This week, President Obama will begin a visit to Latin America where he will meet with leaders in Brazil, Chile and El Salvador. Brookings experts preview the meetings and discuss the opportunity to realign relationships and reestablish U.S. engagement within the region.
Similar to his Berlin trip a few years ago before he became president, President Obama has decided to speak directly to the people during his upcoming visit to Brazil this weekend. This important public speech will take place at the traditional Cinelandia (or cinema land) square, which is located in the heart of downtown Rio. Cinelandia square got its name from traditional movie theaters that used to be located in the area, but the square has become famous as place for political demonstrations, particularly demonstrations against the dictatorship and in support of Brazil’s re-democratization. It was at the Cinelandia where thousands of young students with their faces painted with the colors of the Brazilian flag demanded the impeachment of Brazil’s former president, Fernando Collor de Mello, in 1992.
The choice of Cinelandia for President Obama’s speech not only represents an opportunity for Obama to directly address the people of Brazil, but to also realign the Brazilian left with the United States. Cinelandia was the stage for several anti-American rallies and demonstrations in the past. But this Sunday, it could become a symbol of new era of cooperation between both countries. In 1968, Cinelandia witnessed the most important rally against the military dictatorship in Brazil — the so-called “March of the One Hundred Thousand,” where American flags were burned in response to U.S. support of the 1964 military coup in Brazil. In 1968, Dilma Rousseff, now Brazil’s president, was one of the many students arrested and tortured by the military regime. It is now remarkable to think that President Obama’s visit to meet his Brazilian counterpart may provide an opportunity to pave a new and promising road for cooperation between Brazil and the United States.
Also read “Obama’s Visit to Latin America: Redefining U.S.-Brazil Relations,” by Pereira and Carlos Aramayo »
President Obama in El Salvador
Kevin Casas-Zamora, Senior Fellow, Foreign Policy, Latin American Initiative
President Obama’s upcoming visit to El Salvador has at least three important meanings.
This visit is about Central America, but is also about El Salvador and President Mauricio Funes. President Obama is clearly signaling that Funes will be his interlocutor of choice in Central America. A progressive yet pragmatic leader with good relations across the region, Funes has become the embodiment of a successful political transition in a country scared by a tragic political history. The fears that El Salvador’s political system would not be able to withstand the Left’s comprehensive electoral victory appear now entirely misplaced. Whatever problems the country may face now—and there are plenty—political instability does not seem to be one of them. As Obama visits Chile on the same trip, his stop in El Salvador implies recognition of the great strides that El Salvador has made in bringing about a modern vibrant democracy.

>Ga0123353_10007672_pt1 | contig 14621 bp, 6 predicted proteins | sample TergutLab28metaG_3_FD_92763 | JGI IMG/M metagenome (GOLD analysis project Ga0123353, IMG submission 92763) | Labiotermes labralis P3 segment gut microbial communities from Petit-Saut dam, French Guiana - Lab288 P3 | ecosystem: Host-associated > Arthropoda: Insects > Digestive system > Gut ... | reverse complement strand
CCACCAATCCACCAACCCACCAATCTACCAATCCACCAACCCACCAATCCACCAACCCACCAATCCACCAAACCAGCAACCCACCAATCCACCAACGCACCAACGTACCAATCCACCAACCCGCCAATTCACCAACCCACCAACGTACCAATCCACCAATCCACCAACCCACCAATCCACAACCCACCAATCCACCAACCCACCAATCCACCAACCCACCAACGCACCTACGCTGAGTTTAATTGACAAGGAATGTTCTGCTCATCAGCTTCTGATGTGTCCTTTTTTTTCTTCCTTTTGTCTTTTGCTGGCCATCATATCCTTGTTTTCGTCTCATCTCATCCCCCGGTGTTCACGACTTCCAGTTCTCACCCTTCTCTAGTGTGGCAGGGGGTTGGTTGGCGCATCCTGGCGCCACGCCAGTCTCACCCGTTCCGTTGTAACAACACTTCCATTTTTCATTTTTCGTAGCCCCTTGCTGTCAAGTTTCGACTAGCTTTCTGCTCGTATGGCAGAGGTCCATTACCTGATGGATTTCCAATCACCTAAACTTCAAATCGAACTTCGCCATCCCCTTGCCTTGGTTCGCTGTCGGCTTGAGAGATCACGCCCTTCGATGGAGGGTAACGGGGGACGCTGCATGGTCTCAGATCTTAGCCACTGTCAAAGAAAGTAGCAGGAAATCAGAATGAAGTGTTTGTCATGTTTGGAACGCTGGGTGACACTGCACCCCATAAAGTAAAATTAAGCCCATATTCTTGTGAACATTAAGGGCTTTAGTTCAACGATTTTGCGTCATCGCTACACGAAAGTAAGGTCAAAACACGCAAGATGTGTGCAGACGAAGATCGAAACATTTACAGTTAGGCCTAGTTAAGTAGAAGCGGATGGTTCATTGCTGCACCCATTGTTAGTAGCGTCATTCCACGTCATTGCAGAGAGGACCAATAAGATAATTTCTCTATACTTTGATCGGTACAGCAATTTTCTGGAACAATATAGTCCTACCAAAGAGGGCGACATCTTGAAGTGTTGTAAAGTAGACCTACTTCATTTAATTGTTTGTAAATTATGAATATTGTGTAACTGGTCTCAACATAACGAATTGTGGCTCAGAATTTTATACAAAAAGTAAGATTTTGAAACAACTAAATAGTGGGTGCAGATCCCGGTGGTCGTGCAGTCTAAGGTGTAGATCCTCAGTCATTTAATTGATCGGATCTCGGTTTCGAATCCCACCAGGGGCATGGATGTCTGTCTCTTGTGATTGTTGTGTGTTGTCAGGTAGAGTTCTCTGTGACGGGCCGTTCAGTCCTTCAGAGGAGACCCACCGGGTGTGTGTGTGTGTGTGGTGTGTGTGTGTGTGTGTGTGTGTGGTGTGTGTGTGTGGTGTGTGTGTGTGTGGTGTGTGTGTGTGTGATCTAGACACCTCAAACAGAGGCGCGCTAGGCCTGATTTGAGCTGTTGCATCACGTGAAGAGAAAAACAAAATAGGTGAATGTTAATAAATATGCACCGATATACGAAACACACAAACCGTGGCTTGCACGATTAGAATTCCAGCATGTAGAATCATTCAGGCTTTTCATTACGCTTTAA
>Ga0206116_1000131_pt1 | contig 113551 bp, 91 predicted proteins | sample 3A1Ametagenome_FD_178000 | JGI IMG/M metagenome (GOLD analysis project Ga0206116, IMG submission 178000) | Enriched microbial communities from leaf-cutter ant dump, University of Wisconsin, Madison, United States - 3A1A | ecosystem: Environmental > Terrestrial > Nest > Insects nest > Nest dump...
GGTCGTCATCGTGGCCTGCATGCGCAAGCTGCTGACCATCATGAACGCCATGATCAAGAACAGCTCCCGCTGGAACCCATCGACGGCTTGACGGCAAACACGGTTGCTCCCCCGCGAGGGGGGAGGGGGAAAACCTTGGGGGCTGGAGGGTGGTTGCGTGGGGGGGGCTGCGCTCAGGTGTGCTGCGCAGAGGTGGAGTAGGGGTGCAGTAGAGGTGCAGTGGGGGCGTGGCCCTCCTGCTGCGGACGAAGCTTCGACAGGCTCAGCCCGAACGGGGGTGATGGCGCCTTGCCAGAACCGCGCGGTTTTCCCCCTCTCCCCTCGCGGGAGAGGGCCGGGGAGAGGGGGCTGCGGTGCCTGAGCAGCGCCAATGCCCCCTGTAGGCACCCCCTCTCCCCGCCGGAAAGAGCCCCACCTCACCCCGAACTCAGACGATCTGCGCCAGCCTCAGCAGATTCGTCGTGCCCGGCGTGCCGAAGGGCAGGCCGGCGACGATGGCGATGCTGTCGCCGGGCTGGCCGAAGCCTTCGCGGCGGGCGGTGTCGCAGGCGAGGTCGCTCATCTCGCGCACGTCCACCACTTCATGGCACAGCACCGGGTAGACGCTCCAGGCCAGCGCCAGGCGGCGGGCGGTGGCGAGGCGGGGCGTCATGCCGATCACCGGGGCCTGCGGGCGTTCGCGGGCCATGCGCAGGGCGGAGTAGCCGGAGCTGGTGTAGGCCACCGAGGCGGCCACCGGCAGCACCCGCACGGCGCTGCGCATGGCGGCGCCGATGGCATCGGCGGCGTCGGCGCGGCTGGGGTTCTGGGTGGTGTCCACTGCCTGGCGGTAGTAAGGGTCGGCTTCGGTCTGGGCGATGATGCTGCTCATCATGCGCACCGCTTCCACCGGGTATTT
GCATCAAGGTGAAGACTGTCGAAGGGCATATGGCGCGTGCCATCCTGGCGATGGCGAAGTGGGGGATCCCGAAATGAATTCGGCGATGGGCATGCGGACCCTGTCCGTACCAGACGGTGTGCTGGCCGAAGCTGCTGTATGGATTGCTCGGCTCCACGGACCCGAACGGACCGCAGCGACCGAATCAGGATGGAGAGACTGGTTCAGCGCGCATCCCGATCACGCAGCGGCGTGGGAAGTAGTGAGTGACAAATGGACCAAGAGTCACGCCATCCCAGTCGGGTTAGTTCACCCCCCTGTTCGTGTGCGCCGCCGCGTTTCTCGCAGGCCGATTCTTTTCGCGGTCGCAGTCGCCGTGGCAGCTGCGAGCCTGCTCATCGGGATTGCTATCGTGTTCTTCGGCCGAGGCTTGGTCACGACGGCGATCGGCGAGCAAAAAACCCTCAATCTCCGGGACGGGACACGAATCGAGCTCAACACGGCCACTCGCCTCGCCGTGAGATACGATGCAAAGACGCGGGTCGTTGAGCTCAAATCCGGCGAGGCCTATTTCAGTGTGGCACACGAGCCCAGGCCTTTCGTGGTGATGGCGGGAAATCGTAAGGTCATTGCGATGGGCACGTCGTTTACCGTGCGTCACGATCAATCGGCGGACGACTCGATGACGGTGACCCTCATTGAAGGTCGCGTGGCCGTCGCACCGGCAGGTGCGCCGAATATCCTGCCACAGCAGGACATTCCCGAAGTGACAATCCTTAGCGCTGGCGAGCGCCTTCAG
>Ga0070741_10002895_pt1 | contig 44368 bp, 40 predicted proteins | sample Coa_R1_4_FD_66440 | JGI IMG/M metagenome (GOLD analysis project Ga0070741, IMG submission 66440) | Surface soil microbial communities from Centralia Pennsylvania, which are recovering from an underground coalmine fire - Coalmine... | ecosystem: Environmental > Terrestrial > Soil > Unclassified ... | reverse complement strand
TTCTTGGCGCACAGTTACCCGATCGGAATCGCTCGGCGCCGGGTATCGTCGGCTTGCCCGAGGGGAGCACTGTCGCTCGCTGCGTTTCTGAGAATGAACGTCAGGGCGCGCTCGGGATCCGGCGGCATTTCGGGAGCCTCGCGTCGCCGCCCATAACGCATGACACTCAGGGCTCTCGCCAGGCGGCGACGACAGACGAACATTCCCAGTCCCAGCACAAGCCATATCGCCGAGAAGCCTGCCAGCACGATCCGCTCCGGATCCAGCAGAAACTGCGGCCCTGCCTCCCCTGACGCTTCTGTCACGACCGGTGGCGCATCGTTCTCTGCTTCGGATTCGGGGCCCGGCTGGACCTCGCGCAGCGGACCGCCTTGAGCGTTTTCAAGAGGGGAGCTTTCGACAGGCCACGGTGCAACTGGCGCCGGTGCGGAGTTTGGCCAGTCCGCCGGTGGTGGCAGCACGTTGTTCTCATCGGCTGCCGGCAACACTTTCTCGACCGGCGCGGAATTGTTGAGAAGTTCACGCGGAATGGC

By his visit, Obama is signaling assurance in the Funes government’s capacity to rebuild the economy, distribute wealth and contain the violence. We must hope that foreign investors will build upon this assurance to develop manufacturing plants, alternative energy production and agro-industrial businesses. If Funes builds upon the visit to attract new investment, El Salvador has an excellent chance of leading Central America toward greater prosperity.
Read the full piece »
It’s Time for Obama to Deliver on Promises to Latin America
Mauricio Cárdenas, Senior Fellow, Global Economy and Development, Latin American Initiative
When President Obama took part of the Summit of Americas in Trinidad and Tobago in April 2009, he made a very positive first impression. His rhetoric was impeccable. He used the language of partnership and spoke about treating his Latin American neighbors as equals. But little action has taken place on the promises Obama made during the summit. Now is the time for him to deliver.
During his visit to Chile, Obama will be making a major public address to the whole region. The president should steer clear of patronizing language toward the country (or the region), and instead recognize he has as much to learn from economies throughout the region as they have to learn from him and the United States.
While the United States has a longer history of democratic governance and industrialization, Chile should not to be treated as an unequal partner. The two countries rank similarly on most every aspects of governance. Chile performs better than its northern neighbor on Political Stability, Regulatory Quality and Control of Corruption, and slightly worse on Voice and Democratic Accountability, Government Effectiveness and Rule of Law. Both countries share challenges, such as struggling educational systems. Chile can benefit from U.S. experience regarding technological innovation. And the United States can perhaps learn from Chile’s exceptional macro-economic management, sustaining fiscal stability, financial sector integrity and a less divisive political environment.